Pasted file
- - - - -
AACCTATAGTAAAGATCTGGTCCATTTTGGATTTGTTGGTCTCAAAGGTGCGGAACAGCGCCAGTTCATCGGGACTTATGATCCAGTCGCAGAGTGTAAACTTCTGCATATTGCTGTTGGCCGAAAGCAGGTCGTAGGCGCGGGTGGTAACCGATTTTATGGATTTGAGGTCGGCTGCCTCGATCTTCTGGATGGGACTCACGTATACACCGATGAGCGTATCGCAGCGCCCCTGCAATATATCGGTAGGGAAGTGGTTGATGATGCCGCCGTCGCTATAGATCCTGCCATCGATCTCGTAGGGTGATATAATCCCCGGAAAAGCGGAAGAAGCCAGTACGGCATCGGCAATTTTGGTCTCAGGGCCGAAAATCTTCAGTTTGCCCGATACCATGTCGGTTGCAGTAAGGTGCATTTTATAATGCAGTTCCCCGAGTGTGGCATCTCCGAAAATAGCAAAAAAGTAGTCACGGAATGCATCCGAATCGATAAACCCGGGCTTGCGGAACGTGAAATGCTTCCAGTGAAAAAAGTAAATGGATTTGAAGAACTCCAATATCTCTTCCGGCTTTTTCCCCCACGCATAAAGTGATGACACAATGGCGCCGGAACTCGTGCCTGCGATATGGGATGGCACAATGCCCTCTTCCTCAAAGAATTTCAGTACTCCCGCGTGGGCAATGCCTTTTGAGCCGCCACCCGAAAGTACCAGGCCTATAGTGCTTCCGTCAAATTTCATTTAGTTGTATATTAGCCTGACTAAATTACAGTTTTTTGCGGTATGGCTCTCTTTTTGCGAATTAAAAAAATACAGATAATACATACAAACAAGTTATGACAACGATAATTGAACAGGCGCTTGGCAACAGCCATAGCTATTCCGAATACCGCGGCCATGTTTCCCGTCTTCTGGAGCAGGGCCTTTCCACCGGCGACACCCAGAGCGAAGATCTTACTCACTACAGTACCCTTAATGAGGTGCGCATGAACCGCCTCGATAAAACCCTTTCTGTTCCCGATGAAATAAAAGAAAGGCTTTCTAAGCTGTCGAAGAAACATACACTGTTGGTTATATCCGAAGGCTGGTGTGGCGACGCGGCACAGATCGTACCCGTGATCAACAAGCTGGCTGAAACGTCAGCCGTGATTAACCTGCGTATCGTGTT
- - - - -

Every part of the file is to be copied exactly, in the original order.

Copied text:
AACCTATAGTAAAGATCTGGTCCATTTTGGATTTGTTGGTCTCAAAGGTGCGGAACAGCGCCAGTTCATCGGGACTTATGATCCAGTCGCAGAGTGTAAACTTCTGCATATTGCTGTTGGCCGAAAGCAGGTCGTAGGCGCGGGTGGTAACCGATTTTATGGATTTGAGGTCGGCTGCCTCGATCTTCTGGATGGGACTCACGTATACACCGATGAGCGTATCGCAGCGCCCCTGCAATATATCGGTAGGGAAGTGGTTGATGATGCCGCCGTCGCTATAGATCCTGCCATCGATCTCGTAGGGTGATATAATCCCCGGAAAAGCGGAAGAAGCCAGTACGGCATCGGCAATTTTGGTCTCAGGGCCGAAAATCTTCAGTTTGCCCGATACCATGTCGGTTGCAGTAAGGTGCATTTTATAATGCAGTTCCCCGAGTGTGGCATCTCCGAAAATAGCAAAAAAGTAGTCACGGAATGCATCCGAATCGATAAACCCGGGCTTGCGGAACGTGAAATGCTTCCAGTGAAAAAAGTAAATGGATTTGAAGAACTCCAATATCTCTTCCGGCTTTTTCCCCCACGCATAAAGTGATGACACAATGGCGCCGGAACTCGTGCCTGCGATATGGGATGGCACAATGCCCTCTTCCTCAAAGAATTTCAGTACTCCCGCGTGGGCAATGCCTTTTGAGCCGCCACCCGAAAGTACCAGGCCTATAGTGCTTCCGTCAAATTTCATTTAGTTGTATATTAGCCTGACTAAATTACAGTTTTTTGCGGTATGGCTCTCTTTTTGCGAATTAAAAAAATACAGATAATACATACAAACAAGTTATGACAACGATAATTGAACAGGCGCTTGGCAACAGCCATAGCTATTCCGAATACCGCGGCCATGTTTCCCGTCTTCTGGAGCAGGGCCTTTCCACCGGCGACACCCAGAGCGAAGATCTTACTCACTACAGTACCCTTAATGAGGTGCGCATGAACCGCCTCGATAAAACCCTTTCTGTTCCCGATGAAATAAAAGAAAGGCTTTCTAAGCTGTCGAAGAAACATACACTGTTGGTTATATCCGAAGGCTGGTGTGGCGACGCGGCACAGATCGTACCCGTGATCAACAAGCTGGCTGAAACGTCAGCCGTGATTAACCTGCGTATCGTGTT